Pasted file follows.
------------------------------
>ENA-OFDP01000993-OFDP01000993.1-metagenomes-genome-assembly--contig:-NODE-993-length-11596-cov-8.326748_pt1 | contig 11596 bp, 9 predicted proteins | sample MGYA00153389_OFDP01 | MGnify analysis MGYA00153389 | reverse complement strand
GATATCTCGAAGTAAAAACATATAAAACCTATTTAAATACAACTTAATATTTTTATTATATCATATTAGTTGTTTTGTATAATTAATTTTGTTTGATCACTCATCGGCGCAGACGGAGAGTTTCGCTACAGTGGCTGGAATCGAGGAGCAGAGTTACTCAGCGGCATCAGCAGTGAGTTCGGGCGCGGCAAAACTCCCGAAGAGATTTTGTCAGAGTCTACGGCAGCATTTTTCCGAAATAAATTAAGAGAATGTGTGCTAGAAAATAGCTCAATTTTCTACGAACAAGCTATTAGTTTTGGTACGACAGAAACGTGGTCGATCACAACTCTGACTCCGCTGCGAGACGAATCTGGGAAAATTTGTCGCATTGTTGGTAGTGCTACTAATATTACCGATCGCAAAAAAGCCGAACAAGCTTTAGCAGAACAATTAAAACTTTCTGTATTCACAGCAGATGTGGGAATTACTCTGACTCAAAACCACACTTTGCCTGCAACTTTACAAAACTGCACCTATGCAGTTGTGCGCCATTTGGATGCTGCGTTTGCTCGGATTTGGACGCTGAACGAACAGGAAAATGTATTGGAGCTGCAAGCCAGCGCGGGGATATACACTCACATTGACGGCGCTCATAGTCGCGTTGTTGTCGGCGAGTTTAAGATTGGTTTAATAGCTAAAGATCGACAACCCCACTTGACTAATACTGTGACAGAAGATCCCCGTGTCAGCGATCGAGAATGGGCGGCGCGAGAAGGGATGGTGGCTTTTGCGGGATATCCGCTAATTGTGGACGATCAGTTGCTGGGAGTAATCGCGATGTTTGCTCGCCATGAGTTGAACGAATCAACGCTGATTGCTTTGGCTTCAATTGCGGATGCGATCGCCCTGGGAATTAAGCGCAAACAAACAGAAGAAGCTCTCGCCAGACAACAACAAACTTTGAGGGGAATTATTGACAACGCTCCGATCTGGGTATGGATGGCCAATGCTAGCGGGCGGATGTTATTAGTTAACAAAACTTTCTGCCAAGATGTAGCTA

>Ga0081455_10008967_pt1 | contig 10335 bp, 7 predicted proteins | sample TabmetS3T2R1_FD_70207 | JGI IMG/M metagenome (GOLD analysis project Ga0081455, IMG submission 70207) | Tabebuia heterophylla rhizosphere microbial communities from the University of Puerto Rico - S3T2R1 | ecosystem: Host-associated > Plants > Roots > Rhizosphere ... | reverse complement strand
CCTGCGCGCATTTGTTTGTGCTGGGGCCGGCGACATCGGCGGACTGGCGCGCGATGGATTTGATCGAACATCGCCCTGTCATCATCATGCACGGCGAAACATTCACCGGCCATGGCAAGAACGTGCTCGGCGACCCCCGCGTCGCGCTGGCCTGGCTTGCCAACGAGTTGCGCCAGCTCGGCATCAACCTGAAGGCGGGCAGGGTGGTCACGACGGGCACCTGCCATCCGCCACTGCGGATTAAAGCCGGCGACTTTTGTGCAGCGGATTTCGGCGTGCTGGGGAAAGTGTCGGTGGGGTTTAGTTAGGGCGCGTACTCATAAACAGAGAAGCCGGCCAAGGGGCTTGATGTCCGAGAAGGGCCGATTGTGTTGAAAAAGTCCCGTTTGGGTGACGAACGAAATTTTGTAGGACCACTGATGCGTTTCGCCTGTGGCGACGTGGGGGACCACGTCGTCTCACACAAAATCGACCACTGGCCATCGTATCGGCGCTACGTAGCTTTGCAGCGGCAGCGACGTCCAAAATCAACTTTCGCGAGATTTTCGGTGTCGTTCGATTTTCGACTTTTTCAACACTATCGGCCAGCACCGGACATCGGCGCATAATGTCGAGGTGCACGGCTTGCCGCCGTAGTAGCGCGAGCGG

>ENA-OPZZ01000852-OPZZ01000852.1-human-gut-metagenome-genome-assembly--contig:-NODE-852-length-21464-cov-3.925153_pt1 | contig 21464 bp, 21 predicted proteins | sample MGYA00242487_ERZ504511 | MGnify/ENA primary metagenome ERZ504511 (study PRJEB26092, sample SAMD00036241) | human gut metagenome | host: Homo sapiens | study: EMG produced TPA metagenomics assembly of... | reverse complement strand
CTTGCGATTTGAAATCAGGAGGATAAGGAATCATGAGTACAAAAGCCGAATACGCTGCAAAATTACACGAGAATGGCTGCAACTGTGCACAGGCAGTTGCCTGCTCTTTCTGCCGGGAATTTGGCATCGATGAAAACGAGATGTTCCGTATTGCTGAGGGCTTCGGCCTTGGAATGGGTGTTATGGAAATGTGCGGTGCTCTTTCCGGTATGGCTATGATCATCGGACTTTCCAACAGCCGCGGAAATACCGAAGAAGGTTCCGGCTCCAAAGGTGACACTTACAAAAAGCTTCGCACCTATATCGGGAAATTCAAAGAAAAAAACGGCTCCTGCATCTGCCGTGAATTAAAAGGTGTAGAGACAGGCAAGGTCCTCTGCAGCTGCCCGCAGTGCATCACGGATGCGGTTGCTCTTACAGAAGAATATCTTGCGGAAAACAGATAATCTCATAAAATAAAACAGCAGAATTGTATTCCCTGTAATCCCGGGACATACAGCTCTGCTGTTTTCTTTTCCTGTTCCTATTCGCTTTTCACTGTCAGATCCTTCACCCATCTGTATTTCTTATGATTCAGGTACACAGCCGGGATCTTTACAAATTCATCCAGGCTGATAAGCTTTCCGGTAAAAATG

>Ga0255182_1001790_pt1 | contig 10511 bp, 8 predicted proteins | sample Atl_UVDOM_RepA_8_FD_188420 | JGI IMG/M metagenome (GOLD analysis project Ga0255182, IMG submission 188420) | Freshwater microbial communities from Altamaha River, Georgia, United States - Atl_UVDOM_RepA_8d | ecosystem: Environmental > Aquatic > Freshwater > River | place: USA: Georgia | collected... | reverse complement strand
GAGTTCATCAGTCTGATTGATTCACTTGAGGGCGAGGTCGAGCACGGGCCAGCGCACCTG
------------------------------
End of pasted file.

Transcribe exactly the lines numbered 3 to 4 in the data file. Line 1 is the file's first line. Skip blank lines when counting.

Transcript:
>Ga0081455_10008967_pt1 | contig 10335 bp, 7 predicted proteins | sample TabmetS3T2R1_FD_70207 | JGI IMG/M metagenome (GOLD analysis project Ga0081455, IMG submission 70207) | Tabebuia heterophylla rhizosphere microbial communities from the University of Puerto Rico - S3T2R1 | ecosystem: Host-associated > Plants > Roots > Rhizosphere ... | reverse complement strand
CCTGCGCGCATTTGTTTGTGCTGGGGCCGGCGACATCGGCGGACTGGCGCGCGATGGATTTGATCGAACATCGCCCTGTCATCATCATGCACGGCGAAACATTCACCGGCCATGGCAAGAACGTGCTCGGCGACCCCCGCGTCGCGCTGGCCTGGCTTGCCAACGAGTTGCGCCAGCTCGGCATCAACCTGAAGGCGGGCAGGGTGGTCACGACGGGCACCTGCCATCCGCCACTGCGGATTAAAGCCGGCGACTTTTGTGCAGCGGATTTCGGCGTGCTGGGGAAAGTGTCGGTGGGGTTTAGTTAGGGCGCGTACTCATAAACAGAGAAGCCGGCCAAGGGGCTTGATGTCCGAGAAGGGCCGATTGTGTTGAAAAAGTCCCGTTTGGGTGACGAACGAAATTTTGTAGGACCACTGATGCGTTTCGCCTGTGGCGACGTGGGGGACCACGTCGTCTCACACAAAATCGACCACTGGCCATCGTATCGGCGCTACGTAGCTTTGCAGCGGCAGCGACGTCCAAAATCAACTTTCGCGAGATTTTCGGTGTCGTTCGATTTTCGACTTTTTCAACACTATCGGCCAGCACCGGACATCGGCGCATAATGTCGAGGTGCACGGCTTGCCGCCGTAGTAGCGCGAGCGG